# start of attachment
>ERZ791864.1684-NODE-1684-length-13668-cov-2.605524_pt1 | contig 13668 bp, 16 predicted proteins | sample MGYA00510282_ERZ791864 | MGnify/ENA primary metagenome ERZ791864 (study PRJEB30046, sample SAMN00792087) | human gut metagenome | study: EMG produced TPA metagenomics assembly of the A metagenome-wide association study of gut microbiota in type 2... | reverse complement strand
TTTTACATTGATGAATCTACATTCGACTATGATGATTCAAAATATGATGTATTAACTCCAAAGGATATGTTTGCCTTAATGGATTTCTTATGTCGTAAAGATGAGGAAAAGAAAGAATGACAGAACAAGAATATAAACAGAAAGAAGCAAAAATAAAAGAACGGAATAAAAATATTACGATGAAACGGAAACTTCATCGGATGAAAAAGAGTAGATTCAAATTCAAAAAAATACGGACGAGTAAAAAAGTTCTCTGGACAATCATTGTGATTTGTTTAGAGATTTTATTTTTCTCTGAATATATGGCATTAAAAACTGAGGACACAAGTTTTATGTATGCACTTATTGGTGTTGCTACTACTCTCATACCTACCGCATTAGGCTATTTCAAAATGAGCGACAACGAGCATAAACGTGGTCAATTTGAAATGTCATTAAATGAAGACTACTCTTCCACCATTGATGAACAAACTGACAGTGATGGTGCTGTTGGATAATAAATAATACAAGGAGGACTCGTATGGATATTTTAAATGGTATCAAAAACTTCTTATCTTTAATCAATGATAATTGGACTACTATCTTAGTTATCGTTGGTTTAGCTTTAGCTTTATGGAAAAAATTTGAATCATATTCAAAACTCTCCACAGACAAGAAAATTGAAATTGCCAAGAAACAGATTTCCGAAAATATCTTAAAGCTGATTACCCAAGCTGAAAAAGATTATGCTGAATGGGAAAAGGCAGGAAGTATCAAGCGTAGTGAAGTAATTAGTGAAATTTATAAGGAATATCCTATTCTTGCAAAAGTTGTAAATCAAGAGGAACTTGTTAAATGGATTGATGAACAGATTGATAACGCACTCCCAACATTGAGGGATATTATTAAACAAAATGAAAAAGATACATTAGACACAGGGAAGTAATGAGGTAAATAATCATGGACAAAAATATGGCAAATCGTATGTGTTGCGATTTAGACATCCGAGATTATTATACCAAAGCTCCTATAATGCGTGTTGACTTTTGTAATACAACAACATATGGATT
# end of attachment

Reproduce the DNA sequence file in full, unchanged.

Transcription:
>ERZ791864.1684-NODE-1684-length-13668-cov-2.605524_pt1 | contig 13668 bp, 16 predicted proteins | sample MGYA00510282_ERZ791864 | MGnify/ENA primary metagenome ERZ791864 (study PRJEB30046, sample SAMN00792087) | human gut metagenome | study: EMG produced TPA metagenomics assembly of the A metagenome-wide association study of gut microbiota in type 2... | reverse complement strand
TTTTACATTGATGAATCTACATTCGACTATGATGATTCAAAATATGATGTATTAACTCCAAAGGATATGTTTGCCTTAATGGATTTCTTATGTCGTAAAGATGAGGAAAAGAAAGAATGACAGAACAAGAATATAAACAGAAAGAAGCAAAAATAAAAGAACGGAATAAAAATATTACGATGAAACGGAAACTTCATCGGATGAAAAAGAGTAGATTCAAATTCAAAAAAATACGGACGAGTAAAAAAGTTCTCTGGACAATCATTGTGATTTGTTTAGAGATTTTATTTTTCTCTGAATATATGGCATTAAAAACTGAGGACACAAGTTTTATGTATGCACTTATTGGTGTTGCTACTACTCTCATACCTACCGCATTAGGCTATTTCAAAATGAGCGACAACGAGCATAAACGTGGTCAATTTGAAATGTCATTAAATGAAGACTACTCTTCCACCATTGATGAACAAACTGACAGTGATGGTGCTGTTGGATAATAAATAATACAAGGAGGACTCGTATGGATATTTTAAATGGTATCAAAAACTTCTTATCTTTAATCAATGATAATTGGACTACTATCTTAGTTATCGTTGGTTTAGCTTTAGCTTTATGGAAAAAATTTGAATCATATTCAAAACTCTCCACAGACAAGAAAATTGAAATTGCCAAGAAACAGATTTCCGAAAATATCTTAAAGCTGATTACCCAAGCTGAAAAAGATTATGCTGAATGGGAAAAGGCAGGAAGTATCAAGCGTAGTGAAGTAATTAGTGAAATTTATAAGGAATATCCTATTCTTGCAAAAGTTGTAAATCAAGAGGAACTTGTTAAATGGATTGATGAACAGATTGATAACGCACTCCCAACATTGAGGGATATTATTAAACAAAATGAAAAAGATACATTAGACACAGGGAAGTAATGAGGTAAATAATCATGGACAAAAATATGGCAAATCGTATGTGTTGCGATTTAGACATCCGAGATTATTATACCAAAGCTCCTATAATGCGTGTTGACTTTTGTAATACAACAACATATGGATT